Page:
In the main action, the plaintiff sought, among other relief, a declaration that the conveyance of property registered in February 2008 to be invalid and an order requiring Ms. Leach to re-convey and restore title to the property back into the sole name of the plaintiff.
On the motion, the plaintiff sought an order pursuant to the Partition Act that the matrimonial home be listed for sale and with 50% of the proceeds being paid into court and the balance to him. The plaintiff argued that he had a prima facie right to such an order under the Partition Act and the case law provided that the court has limited discretion to refuse the application.
The decision of the motions judge
The motions judge found that the Partition Act applied to this motion as the parties were currently joint owners of the property and that both spouses had an interest in a matrimonial home.
The judge agreed with the plaintiff that a joint owner had a presumptive right to partition and sale, in accordance with the Court of Appeal decision in Silva v. Silva (1990), 1990 CanLII 5400 (BC CA). In Silva, however, an extra layer of consideration applied as the disputing joint owners were spouses. The motions judge quoted from paragraph 23 of Silva as follows:
… where substantial rights in relation to jointly owned property are likely to be jeopardized by an order for partition and sale, an application under the Partition Act should be deferred until the matter is decided under the F.L.A. Putting it more broadly, an application under s. 2 should not proceed where it can be shown that it would prejudice the rights of either spouse under the F.L.A.
The motions judge also referred to Ontario cases including Davis v. Davis, 1953 CarswellOnt 106 and Garfella Apartments Inc. v. Chouduri, 2010 ONSC 3413, as to the onus of the party resisting partition to show circumstances of malice, oppression, and vexatious intent warranting a denial of a partition order.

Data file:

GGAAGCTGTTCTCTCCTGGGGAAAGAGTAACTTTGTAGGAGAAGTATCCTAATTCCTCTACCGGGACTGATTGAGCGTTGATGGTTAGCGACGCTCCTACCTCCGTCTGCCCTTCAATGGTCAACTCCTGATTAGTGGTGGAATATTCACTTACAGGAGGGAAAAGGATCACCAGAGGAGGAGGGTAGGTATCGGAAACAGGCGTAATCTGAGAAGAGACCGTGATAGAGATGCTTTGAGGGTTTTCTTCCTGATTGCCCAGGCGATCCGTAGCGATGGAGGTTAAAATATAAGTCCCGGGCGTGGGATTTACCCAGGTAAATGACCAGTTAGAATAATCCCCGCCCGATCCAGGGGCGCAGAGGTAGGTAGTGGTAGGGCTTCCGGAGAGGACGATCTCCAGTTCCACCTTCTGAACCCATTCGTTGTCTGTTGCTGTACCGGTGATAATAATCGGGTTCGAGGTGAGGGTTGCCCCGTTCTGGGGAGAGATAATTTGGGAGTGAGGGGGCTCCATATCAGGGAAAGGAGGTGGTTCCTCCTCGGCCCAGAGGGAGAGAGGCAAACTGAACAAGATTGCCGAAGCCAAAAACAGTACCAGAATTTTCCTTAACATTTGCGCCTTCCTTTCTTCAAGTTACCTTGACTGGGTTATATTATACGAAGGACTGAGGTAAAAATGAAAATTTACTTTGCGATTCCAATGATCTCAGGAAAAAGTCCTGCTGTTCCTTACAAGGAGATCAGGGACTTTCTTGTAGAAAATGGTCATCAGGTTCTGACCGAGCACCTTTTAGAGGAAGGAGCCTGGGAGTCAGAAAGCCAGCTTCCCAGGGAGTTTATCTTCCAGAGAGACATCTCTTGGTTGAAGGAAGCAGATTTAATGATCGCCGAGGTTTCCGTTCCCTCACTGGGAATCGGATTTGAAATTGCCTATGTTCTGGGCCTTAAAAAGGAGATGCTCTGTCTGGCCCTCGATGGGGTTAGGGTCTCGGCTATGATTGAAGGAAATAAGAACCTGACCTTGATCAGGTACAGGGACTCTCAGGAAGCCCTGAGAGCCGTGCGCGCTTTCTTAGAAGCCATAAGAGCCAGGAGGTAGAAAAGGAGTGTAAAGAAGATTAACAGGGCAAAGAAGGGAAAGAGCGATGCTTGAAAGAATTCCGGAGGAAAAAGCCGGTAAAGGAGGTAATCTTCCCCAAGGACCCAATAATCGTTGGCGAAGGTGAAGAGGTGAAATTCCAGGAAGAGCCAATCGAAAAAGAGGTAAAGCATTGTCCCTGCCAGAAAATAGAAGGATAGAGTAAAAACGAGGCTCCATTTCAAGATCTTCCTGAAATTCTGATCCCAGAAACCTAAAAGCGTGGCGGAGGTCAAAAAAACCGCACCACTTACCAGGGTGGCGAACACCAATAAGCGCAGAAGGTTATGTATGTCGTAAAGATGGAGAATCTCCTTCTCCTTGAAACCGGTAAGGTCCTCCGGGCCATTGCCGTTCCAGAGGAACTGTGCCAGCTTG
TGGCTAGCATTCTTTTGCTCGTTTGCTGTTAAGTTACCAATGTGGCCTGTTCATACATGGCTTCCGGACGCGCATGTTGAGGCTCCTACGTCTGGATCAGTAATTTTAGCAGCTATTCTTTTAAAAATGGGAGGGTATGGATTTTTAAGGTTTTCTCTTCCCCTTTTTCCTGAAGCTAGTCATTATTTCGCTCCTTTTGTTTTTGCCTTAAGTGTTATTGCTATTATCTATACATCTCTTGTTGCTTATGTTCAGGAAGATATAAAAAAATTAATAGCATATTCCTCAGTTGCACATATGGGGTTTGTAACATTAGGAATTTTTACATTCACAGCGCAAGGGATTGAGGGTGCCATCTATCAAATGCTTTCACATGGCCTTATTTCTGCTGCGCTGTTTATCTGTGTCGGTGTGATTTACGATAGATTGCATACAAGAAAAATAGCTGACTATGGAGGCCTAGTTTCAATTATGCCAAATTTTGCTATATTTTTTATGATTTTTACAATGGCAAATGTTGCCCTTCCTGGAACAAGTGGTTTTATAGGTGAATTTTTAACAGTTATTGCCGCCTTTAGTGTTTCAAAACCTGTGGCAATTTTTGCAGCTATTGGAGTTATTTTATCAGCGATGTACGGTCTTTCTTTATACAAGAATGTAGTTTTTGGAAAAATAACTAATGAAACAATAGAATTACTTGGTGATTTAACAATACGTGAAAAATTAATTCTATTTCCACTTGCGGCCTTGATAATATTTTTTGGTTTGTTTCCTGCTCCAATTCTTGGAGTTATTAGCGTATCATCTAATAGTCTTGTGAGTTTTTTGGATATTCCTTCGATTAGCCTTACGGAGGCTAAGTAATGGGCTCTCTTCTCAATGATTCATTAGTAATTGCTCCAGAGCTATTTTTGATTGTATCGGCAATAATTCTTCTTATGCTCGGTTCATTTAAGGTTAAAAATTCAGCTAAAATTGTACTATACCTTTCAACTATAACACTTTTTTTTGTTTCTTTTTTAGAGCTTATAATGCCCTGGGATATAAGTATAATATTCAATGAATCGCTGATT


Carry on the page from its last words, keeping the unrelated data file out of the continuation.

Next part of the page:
Ms. Leach succeeded in persuading the court that its discretion ought to be exercised to refuse the motion for partition and sale. The court found that Ms. Leach had established that a partition and sale order may result in jeopardy to her substantial rights, including her right as a true joint owner of a matrimonial property pursuant to a valid marriage contract and transfer. The court also found that in Ms. Leach’s circumstances, being forced to move would amount to a hardship beyond mere inconvenience and financial difficulty.
Disputes among joint owners of properties are frequent occurrences. Sometimes the owners feel that they have no choice but to go their separate ways. The presumptive nature of a joint owner’s right to an order for partition and sale is generally accepted in Ontario law. Where the owners are spouses, however, the parties should consider the impact, if any, of a partition order on their Family Law Act rights. In Mitchell v. Leach, for instance, the prejudice to Ms. Leach’s rights under a potentially valid marriage contract was an important factor persuading the court to exercise its discretion against partition and sale.